The games are also physically bigger, so that counts for something, right?
The Switch already has Zelda: Breath of the Wild and Shovel Knight, as well as a ton of great indie games in the pipeline coming in the near future. And honestly… if I had to choose between only Breath of the Wild and the entire Game Gear library… I think I would choose Breath of the Wild. It’s that good.
Switch wins again.
Let’s be honest, the Switch isn’t the longest lasting portable ever made. Playing Breath of the Wild typically results in approximately 3 hours of battery life before calling it quits with its fancy pants rechargable lithium ion battery.
The Game Gear also lasts about 3 hours on a fresh batch of batteries… but when it dies, you need to replace six AA batteries. No charging here. Young Dan couldn’t afford to buy oodles of AA batteries, so I played plugged into a wall or car socket whenever possible. Mostly the batteries served as a backup whenever my power cable was accidentally unplugged.
Even with the same technical battery life, the Switch definitely wins out here. Also, big kudos to Nintendo for using USB-C to charge. Now I can charge a laptop, phone, and game system with the same cable. The road to USB-C has been rocky, but now that it’s finally proliferating it’s fantastic.
Revisiting my old Gear Gear, I was struck by how light it is. Even with six AA batteries inside, it’s a very lightweight unit.
Even after all these years, it works, but some parts of it have faired better than others. The screen now has so many scratches it’s hard to see through in some light. Also, young Dan, for the life of him, could not figure out how the heck dust and hair kept getting under his Game Gear screen.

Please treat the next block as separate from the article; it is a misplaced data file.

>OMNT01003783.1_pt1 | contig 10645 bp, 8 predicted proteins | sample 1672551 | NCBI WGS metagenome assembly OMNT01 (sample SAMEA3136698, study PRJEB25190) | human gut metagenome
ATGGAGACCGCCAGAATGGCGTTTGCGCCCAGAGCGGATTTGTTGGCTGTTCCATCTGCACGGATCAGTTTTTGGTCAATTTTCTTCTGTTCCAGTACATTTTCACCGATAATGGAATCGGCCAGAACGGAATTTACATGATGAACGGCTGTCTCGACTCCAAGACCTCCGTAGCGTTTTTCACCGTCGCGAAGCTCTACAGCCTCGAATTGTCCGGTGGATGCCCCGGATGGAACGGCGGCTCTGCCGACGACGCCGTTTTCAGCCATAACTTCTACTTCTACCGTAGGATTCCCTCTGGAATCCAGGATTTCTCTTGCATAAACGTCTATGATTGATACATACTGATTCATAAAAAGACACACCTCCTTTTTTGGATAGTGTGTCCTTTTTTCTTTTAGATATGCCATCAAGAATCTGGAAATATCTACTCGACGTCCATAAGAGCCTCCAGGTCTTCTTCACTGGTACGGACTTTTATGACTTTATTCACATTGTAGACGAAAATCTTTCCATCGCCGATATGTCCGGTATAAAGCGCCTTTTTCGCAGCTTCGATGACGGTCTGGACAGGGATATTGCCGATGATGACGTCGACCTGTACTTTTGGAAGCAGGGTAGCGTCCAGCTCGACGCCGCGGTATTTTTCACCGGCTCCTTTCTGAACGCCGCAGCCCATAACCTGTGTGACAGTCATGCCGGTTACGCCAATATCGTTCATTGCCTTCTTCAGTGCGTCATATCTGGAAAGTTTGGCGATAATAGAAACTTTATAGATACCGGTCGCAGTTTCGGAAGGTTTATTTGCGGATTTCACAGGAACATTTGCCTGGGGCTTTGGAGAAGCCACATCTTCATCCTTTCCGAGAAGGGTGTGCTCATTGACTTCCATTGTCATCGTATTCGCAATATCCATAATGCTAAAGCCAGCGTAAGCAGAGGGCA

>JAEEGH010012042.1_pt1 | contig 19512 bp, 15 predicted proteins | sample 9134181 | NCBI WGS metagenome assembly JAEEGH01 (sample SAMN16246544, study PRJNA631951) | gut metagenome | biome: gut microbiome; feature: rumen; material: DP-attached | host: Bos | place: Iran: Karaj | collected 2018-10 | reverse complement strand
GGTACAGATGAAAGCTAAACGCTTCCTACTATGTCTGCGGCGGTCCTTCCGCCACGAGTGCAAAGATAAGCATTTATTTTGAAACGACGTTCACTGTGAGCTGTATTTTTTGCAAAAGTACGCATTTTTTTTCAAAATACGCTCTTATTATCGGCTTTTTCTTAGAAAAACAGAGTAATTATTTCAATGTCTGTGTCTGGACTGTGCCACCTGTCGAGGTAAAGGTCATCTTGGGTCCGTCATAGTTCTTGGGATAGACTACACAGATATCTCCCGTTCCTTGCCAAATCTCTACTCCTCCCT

The Switch feels solid enough, but I’m curious to see how the JoyCons and screen hold up over the years. With cases backordered, I’ve yet to find a way to transport it without worrying that the JoyCon controller sticks will be crushed. This is one area where the clamshell designs of the 3DS, DS, and Advance SP were awesome: nothing is more durable than a clam shell.
I’m going to call it a tie here, mostly because I don’t know how the Switch will fare several decades from now quite yet.
The Game Gear loses some more points by having a searingly bright red LED right next to the screen. If you look closely at the pictures, you can see some tape I put over it back in the day to diffuse it. I do not understand the purpose of this LED, and it annoys me to this day.
I guess we have to also give the Switch some bonus points for being playable on a television screen. But wait, the Game Gear could actually be a tv with an adapter. Unfortunately, as much as I longed for it, I was never able to acquire that particular piece of equipment.
I guess I’ll have to admit that the Nintendo Switch is the clear winner here. It’s everything I wanted the Wii U to be, and Breath of the Wild is incredible.
We shouldn’t have to pick though. For a glorious while, Nintendo had many Game Gear classics for sale in the 3DS Virtual Console. I’d love to be able to pick up a copy of Sonic Chaos or Super Columns for my Switch. Nintendo and Sega, please make the Nintendo Switch… the best Game Gear.